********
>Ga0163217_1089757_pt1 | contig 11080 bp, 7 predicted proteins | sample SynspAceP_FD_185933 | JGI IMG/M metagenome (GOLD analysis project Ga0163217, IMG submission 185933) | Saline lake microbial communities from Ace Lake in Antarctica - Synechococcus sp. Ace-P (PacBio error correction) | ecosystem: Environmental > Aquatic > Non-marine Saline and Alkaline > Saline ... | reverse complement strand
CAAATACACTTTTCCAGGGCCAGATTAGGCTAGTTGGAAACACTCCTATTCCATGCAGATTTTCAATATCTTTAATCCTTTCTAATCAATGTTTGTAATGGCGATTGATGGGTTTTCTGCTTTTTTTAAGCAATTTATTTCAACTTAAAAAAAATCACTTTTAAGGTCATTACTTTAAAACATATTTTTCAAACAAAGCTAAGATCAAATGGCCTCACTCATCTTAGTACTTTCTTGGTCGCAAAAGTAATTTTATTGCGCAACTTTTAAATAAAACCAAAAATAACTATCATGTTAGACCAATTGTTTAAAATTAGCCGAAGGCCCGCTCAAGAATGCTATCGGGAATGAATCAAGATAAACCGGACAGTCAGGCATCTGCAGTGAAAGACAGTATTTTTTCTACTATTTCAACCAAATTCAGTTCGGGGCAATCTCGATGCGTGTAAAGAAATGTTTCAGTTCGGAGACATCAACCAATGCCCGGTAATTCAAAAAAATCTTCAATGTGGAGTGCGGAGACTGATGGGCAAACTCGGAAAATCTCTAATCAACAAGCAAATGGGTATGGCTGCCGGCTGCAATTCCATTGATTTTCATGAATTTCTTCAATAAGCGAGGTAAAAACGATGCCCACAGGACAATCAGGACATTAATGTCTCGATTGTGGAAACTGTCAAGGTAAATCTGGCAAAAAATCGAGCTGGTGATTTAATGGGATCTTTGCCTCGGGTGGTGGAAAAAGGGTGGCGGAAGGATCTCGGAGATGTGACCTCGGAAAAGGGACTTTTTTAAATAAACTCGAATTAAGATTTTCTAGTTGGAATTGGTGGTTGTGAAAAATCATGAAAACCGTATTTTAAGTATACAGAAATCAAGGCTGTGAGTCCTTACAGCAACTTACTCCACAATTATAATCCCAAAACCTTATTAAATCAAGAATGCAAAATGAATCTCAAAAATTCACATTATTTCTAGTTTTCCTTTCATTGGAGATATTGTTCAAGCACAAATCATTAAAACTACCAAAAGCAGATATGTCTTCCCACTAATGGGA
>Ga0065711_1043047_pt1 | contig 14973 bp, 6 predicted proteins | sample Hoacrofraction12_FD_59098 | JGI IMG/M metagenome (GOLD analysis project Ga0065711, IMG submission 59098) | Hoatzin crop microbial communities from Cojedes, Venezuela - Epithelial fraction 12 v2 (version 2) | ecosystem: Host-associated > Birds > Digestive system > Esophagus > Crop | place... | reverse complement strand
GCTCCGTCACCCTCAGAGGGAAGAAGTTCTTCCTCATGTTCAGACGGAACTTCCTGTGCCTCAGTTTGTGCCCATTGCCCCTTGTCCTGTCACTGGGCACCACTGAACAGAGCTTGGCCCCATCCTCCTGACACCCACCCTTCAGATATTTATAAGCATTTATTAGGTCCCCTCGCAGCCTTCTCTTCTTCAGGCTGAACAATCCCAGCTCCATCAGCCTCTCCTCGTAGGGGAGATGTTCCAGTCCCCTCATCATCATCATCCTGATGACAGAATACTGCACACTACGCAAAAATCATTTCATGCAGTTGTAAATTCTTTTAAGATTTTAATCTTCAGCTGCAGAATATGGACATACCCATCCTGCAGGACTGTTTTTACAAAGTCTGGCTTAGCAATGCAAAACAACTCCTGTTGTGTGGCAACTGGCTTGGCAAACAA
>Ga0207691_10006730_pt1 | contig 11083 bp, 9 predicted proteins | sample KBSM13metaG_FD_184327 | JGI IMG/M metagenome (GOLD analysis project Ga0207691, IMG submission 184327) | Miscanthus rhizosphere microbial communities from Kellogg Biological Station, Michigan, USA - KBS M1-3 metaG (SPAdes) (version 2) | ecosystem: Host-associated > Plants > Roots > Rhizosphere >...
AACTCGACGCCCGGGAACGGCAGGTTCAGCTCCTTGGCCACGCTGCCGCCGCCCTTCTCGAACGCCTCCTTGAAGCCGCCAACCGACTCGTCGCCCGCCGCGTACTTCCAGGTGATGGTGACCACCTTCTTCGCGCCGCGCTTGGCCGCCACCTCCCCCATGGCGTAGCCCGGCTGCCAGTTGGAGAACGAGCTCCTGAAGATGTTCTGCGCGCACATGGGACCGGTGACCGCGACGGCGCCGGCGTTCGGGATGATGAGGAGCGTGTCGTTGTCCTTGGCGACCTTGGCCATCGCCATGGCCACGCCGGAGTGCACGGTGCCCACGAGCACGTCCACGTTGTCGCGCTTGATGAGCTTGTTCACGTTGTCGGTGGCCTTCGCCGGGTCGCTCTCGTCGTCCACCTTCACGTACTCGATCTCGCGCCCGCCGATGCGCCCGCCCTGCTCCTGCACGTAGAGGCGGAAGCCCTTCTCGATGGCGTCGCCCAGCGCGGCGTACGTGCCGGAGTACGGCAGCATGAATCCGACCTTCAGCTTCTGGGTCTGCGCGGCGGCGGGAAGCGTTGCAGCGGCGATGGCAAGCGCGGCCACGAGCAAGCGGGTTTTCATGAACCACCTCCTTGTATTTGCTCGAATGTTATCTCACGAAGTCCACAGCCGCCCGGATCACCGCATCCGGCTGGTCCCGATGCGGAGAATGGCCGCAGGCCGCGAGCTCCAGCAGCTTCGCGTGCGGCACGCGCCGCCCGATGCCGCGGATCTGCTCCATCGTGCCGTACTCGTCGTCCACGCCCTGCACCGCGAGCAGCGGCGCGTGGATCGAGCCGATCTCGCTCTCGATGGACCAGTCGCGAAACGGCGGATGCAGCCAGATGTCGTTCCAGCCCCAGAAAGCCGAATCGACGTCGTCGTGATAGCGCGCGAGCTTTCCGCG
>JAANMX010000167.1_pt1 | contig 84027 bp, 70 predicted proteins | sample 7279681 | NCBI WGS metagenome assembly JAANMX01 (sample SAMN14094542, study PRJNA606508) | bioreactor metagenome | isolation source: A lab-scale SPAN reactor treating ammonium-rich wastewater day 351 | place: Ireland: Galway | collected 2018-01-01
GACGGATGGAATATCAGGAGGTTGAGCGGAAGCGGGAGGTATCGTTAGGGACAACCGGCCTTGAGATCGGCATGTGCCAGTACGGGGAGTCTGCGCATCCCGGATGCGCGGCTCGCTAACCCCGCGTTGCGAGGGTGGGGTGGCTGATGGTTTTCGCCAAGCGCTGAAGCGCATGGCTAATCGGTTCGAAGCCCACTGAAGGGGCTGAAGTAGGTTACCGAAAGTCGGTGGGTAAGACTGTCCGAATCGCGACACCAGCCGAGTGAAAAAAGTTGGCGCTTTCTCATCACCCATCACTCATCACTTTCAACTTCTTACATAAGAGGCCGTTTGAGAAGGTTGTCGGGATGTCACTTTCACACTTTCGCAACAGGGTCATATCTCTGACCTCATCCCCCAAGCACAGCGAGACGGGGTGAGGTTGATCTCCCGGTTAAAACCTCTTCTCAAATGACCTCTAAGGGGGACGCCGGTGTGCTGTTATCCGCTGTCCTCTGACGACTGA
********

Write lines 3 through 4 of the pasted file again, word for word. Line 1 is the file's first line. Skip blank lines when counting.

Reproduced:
>Ga0065711_1043047_pt1 | contig 14973 bp, 6 predicted proteins | sample Hoacrofraction12_FD_59098 | JGI IMG/M metagenome (GOLD analysis project Ga0065711, IMG submission 59098) | Hoatzin crop microbial communities from Cojedes, Venezuela - Epithelial fraction 12 v2 (version 2) | ecosystem: Host-associated > Birds > Digestive system > Esophagus > Crop | place... | reverse complement strand
GCTCCGTCACCCTCAGAGGGAAGAAGTTCTTCCTCATGTTCAGACGGAACTTCCTGTGCCTCAGTTTGTGCCCATTGCCCCTTGTCCTGTCACTGGGCACCACTGAACAGAGCTTGGCCCCATCCTCCTGACACCCACCCTTCAGATATTTATAAGCATTTATTAGGTCCCCTCGCAGCCTTCTCTTCTTCAGGCTGAACAATCCCAGCTCCATCAGCCTCTCCTCGTAGGGGAGATGTTCCAGTCCCCTCATCATCATCATCCTGATGACAGAATACTGCACACTACGCAAAAATCATTTCATGCAGTTGTAAATTCTTTTAAGATTTTAATCTTCAGCTGCAGAATATGGACATACCCATCCTGCAGGACTGTTTTTACAAAGTCTGGCTTAGCAATGCAAAACAACTCCTGTTGTGTGGCAACTGGCTTGGCAAACAA